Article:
Known as the “Seed Warrior,” Debal Deb is keeping alive hundreds of varieties of heirloom rice to support food sovereignty

Photo of Debal Deb
Debal Deb stands in the middle of his partly built seed bank in Odisha, India. Photo by Jason Taylor.

On Friday, September 27, at 5 p.m., Indian ecologist Debal Deb will visit NYU Steinhardt to offer a lecture and discussion on “growing culture” and resistance to the corporate control of seeds and agriculture. Deb’s talk will explore the social and political nuances of seed saving while advocating for community led models of agriculture and knowledge sharing.

Deb, founder of Basudha, a rice conservation farm in India, has created a massive seed bank that houses and is preserving rare indigenous rice.

The number of rice varieties in India have decreased from roughly 100,000 to 7,000 since the 1970s. Deb has established and maintained what is probably the last collection of the once vast rice diversity in eastern India. This diversity represents a fraction of the varieties that used to make up India's rich rice culture. The resilience that manifests his collection of over 1,410 varieties is uncanny, withstanding drought and flooding, changes in temperature, climate, and soil, as well as multiple cultural and medicinal properties.

Varieties of seed collected by Deb are individually germinated in a traditional way, using clay pots and cow urine as pictured here.

Varieties of seed collected by Deb are individually germinated in a traditional way, using clay pots and cow urine. Photo by Jason Taylor.

Last year, Deb cultivated 1,340 traditional varieties of rice on land in Odisha, India. More than 7,000 farmers in six states in India were given the seeds – with the condition that they also grow them and give some away in their local communities.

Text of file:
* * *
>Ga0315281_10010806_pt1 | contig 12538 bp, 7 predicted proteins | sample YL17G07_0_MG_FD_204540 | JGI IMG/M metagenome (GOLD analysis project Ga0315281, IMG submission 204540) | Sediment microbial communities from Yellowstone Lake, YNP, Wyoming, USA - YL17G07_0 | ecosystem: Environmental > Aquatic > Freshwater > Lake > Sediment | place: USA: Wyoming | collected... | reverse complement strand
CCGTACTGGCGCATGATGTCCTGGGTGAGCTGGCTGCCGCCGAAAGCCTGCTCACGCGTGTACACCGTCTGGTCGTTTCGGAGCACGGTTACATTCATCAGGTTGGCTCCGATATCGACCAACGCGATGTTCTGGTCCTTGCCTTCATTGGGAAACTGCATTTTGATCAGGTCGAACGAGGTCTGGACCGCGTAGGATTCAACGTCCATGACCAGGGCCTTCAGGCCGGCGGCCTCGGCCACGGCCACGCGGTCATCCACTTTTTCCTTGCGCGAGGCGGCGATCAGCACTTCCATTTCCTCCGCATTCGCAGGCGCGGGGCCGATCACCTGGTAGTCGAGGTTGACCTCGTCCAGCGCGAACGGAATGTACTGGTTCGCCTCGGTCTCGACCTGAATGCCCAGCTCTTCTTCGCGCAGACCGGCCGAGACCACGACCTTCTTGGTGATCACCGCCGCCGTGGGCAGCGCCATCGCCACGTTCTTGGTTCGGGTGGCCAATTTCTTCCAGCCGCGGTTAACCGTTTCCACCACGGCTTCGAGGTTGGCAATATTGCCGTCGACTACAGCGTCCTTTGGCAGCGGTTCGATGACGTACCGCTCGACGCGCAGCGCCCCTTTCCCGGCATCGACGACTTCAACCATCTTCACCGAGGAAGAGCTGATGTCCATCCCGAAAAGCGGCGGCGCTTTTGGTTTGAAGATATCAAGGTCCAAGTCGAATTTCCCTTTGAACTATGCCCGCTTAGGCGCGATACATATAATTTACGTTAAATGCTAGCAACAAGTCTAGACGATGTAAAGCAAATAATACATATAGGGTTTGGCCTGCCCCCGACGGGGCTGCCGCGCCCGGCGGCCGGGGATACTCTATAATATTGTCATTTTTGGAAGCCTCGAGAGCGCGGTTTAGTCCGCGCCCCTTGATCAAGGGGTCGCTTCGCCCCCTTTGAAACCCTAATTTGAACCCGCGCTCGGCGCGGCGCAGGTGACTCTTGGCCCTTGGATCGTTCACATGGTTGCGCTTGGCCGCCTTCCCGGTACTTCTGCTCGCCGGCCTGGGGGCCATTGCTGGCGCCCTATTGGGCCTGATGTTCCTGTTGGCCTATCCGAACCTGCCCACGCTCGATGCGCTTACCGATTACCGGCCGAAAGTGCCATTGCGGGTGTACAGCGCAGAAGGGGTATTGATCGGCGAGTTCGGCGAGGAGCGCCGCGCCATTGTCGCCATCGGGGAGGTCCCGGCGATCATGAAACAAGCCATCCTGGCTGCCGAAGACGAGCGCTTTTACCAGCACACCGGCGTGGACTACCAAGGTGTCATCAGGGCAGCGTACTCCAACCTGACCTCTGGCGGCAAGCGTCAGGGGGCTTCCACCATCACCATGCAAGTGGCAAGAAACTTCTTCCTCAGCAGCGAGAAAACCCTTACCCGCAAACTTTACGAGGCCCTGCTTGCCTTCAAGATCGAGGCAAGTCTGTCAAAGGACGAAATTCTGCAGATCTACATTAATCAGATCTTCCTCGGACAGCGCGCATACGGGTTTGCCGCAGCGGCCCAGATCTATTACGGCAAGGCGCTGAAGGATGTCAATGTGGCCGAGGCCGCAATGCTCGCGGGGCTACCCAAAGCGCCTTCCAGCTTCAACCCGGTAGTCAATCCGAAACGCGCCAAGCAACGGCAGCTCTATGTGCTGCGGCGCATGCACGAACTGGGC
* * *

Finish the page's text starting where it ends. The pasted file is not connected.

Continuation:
The loss of rice varieties is not unique to India, nor is the erosion of genetic diversity limited to one food crop. Food varieties are disappearing across the world and Deb’s efforts are part of a global movement to protect agricultural biodiversity.

A seed does not just contain genetic markers, it is the start of true food sovereignty. It is a driver of political and social change. Deb, a fierce advocate of farmer-led agrarian models and open-source seeds, will share his experiences with the NYU community, including the specific methods he has used to ensure these seeds’ survival.

This event is being hosted by NYU Steinhardt’s Nutrition and Food Studies Department, A Growing Culture, an international nonprofit organization dedicated to supporting farmer-led research and innovation, and The Institute for Public Knowledge's Food and the City Working Group.

Pless Hall, 1st Floor
82 Washington Square East
New York, NY 10003

Members of the NYU community interested in attending should RSVP at Journalists interested in attending are asked to RSVP to

About Debal Deb
Debal Deb is a biologist, with a doctorate in ecology from Calcutta University. He has conducted post¬doctoral research in the human ecology of estuarine resource use at the Indian Institute of Science, Bangalore (1988), and in ecological economics at University of California – Berkeley, as both a Ford Foundation Fellow (2001) and a Fulbright Fellow (2009). Deb currently serves as guest faculty at the SIT, Jaipur (in ecological economics), B.R. Ambedkar University, New Delhi (in development studies), and is professor of eminence for agroecology at Centurion University, Odisha. In 1997, Deb founded Vrihi (Sanskrit for 'rice'), India's largest open source rice seed bank, conserving 1230 folk rice varieties, and a research farm Basudha to demonstrate ecological agriculture, eco forestry, alternative energy use, and ecological architecture.

About the Steinhardt School of Culture, Education, and Human Development
Located in the heart of New York City’s Greenwich Village, NYU’s Steinhardt School of Culture, Education and Human Development prepares students for careers in the arts, education, health, media and psychology. Since its founding in 1890, the Steinhardt School's mission has been to expand human capacity through public service, global collaboration, research, scholarship, and practice. To learn more about NYU Steinhardt, visit

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